These are arresting words for me just now, the one who is writing a book. After two long, determined and failed efforts to write my memoir, this version decided to be written. At least that’s what it feels like this time–easy, even though putting in the time on it is the same. It seems this will be my long life lesson: when you stop trying, when you surrender control, when you give up, there is space for what is authentic to arise and to start this slow and intricate dance of creation.

The hardest thing for me was finding the structure of the book; I didn’t want it to be a linear “first I did this and then I did that.” What suddenly came together was: A Long Walk Home: One Woman’s Life as Pilgrimage. Or at least that is the working title. I wrote about 70,000 words and then sent it off to a developmental editor, much like leaving your toddler at preschool for the first time. It’s been with her for a few weeks now, while I take a rest from re-reading it and having second doubts.

While I wait and wonder what her editorial comments will be, I know at the same time the guts of this book is my truth. I am content with this book, even knowing there is much to edit in the coming months. But while I wait, this quote makes me reconsider my writing in light of Kafka’s assertion. Is it an axe for the frozen sea inside me? Would it be that for others? Have I identified the frozen sea in its totality yet?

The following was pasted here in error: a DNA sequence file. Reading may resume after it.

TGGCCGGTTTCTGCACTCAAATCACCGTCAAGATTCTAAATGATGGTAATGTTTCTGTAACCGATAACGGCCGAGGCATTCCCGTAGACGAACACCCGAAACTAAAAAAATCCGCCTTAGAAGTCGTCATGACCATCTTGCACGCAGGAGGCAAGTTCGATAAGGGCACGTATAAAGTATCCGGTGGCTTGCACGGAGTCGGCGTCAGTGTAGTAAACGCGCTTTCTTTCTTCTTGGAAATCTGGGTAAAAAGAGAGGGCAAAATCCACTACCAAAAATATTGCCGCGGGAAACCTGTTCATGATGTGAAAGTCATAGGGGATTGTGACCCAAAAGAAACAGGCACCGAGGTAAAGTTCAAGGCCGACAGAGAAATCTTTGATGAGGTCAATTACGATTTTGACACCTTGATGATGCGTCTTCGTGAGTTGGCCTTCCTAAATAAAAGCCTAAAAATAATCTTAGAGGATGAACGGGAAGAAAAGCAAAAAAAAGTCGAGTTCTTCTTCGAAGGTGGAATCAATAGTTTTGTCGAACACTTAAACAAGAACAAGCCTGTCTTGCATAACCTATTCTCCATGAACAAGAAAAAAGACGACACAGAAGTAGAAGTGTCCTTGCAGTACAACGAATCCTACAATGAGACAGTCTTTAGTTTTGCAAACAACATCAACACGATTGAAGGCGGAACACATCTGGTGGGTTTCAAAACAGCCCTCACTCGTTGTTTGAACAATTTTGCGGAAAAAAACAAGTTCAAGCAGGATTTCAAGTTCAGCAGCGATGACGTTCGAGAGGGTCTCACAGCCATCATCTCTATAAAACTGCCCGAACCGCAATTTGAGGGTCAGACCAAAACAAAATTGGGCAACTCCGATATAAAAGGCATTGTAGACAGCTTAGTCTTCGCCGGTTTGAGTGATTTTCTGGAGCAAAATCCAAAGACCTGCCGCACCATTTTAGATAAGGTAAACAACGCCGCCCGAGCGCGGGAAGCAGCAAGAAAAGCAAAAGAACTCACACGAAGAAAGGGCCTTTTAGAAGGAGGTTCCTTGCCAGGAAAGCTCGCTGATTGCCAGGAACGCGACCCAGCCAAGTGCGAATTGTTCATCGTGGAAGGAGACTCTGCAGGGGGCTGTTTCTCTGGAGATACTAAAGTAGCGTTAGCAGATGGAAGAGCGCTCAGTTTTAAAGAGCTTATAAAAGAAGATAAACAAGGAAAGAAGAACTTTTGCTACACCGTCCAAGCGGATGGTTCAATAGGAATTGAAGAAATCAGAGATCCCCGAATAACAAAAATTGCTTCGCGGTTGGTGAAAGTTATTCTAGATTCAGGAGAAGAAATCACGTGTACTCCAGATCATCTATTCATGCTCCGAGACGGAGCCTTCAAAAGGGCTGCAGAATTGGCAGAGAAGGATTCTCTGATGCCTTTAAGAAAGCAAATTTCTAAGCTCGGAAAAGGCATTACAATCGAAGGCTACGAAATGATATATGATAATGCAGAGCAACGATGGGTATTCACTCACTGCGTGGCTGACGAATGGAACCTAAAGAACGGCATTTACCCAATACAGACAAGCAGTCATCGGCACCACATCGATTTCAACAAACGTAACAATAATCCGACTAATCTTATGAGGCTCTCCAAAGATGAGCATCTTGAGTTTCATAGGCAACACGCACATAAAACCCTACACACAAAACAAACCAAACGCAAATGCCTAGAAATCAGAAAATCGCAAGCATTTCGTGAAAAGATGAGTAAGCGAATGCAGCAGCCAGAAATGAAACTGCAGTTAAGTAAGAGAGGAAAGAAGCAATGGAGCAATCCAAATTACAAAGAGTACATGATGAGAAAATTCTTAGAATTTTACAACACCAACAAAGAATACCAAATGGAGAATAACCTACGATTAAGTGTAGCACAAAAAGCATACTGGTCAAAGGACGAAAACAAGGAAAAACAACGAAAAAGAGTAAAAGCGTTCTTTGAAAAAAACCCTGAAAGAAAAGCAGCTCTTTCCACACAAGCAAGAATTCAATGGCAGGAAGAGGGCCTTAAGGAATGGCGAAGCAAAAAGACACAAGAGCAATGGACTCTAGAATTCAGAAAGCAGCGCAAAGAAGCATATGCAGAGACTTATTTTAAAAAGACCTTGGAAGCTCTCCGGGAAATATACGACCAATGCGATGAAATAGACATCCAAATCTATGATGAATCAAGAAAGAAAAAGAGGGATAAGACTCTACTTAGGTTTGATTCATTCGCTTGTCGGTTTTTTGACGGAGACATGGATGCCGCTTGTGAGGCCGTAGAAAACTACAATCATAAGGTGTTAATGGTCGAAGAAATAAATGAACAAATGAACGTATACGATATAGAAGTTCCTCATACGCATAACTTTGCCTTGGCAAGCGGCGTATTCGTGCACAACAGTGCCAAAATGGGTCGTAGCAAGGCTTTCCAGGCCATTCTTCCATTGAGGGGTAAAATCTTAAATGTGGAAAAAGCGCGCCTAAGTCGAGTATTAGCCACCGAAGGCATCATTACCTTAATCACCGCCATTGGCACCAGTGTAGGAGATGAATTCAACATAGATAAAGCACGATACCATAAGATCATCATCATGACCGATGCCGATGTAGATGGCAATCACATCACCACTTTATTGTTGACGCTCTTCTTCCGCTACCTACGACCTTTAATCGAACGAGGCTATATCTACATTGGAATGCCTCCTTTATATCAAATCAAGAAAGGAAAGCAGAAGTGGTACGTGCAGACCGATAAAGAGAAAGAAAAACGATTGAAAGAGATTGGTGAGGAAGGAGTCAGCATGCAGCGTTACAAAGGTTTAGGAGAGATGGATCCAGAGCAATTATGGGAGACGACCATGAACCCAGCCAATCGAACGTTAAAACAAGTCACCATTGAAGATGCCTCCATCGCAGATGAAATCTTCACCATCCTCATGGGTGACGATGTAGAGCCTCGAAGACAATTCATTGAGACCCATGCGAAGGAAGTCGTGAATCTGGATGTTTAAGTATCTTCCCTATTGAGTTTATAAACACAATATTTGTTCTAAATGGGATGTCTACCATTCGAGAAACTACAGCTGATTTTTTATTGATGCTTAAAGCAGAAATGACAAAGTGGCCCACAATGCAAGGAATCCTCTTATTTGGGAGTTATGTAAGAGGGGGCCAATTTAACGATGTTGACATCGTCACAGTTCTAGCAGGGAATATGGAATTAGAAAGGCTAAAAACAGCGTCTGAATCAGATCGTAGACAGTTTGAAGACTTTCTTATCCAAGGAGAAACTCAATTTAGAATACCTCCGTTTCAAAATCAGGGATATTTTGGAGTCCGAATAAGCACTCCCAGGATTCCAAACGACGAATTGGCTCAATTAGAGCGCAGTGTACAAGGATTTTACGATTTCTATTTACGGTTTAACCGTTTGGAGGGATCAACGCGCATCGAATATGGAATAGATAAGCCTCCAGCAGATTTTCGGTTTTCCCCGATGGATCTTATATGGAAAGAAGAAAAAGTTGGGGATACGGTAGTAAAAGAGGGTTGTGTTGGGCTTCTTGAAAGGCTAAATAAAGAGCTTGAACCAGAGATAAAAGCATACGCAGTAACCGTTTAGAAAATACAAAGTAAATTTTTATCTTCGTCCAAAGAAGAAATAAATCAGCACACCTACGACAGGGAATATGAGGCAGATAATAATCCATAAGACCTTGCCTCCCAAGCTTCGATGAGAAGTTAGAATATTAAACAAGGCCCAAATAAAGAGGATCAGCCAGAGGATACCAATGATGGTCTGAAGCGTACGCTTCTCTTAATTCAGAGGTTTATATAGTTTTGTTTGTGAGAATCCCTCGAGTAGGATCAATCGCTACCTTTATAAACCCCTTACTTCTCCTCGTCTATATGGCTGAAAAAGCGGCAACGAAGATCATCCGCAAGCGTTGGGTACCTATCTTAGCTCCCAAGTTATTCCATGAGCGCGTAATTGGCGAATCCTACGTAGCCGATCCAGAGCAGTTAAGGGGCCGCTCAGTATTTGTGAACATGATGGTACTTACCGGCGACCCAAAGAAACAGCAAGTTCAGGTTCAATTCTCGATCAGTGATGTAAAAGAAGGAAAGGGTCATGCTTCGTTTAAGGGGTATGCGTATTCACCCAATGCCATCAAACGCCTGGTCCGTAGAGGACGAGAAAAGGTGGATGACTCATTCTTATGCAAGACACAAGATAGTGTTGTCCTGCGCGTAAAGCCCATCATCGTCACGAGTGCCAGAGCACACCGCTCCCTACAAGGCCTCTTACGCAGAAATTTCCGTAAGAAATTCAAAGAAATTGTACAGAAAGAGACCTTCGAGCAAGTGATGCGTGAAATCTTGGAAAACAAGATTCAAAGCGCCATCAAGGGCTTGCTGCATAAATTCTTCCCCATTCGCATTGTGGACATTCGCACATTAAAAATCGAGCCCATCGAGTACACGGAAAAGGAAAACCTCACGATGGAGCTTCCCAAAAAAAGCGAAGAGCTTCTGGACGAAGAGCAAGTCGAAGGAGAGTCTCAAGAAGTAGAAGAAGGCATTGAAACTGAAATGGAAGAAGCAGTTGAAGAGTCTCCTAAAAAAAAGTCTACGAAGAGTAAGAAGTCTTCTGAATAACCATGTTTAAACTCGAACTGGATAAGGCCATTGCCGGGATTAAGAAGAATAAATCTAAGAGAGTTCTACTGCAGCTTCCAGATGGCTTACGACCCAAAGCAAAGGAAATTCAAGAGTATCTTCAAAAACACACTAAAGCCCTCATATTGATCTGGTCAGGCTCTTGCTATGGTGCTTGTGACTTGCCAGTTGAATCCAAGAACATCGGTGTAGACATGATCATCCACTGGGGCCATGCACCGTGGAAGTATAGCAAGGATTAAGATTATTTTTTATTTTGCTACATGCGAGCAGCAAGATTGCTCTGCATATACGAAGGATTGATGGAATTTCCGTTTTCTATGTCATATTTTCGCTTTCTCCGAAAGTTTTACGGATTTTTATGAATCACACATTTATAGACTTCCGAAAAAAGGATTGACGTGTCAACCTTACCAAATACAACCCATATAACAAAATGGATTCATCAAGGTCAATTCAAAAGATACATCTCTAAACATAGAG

It’s a vulnerable book already. I look at the many ways I have defended my heart and used my strong will to bulldoze my way through life–with mostly good intentions, but not always with a slowing to hear what guidance might come from a deeper place. That’s what pilgrimage has done for me–worn down the defenses. After the long walk with all its challenges, pain, anxiety, not-knowing, and sheer fatigue–yes, like an axe at times, I have been left with a compassionate and slightly amusing view of all my efforts at getting life right. A sweet humility come smiling at me and a tender love that understands.

I feel connected to the vast frozen sea in all my human community today; some of us yearning for melting, some of us considering it and some of us who will never trust that thawing will be safe or survivable. We all have that unique memoir that is difficult to write, to offer. I don’t feel like taking an axe to it today.. just letting the rays of lengthening sun do what they do.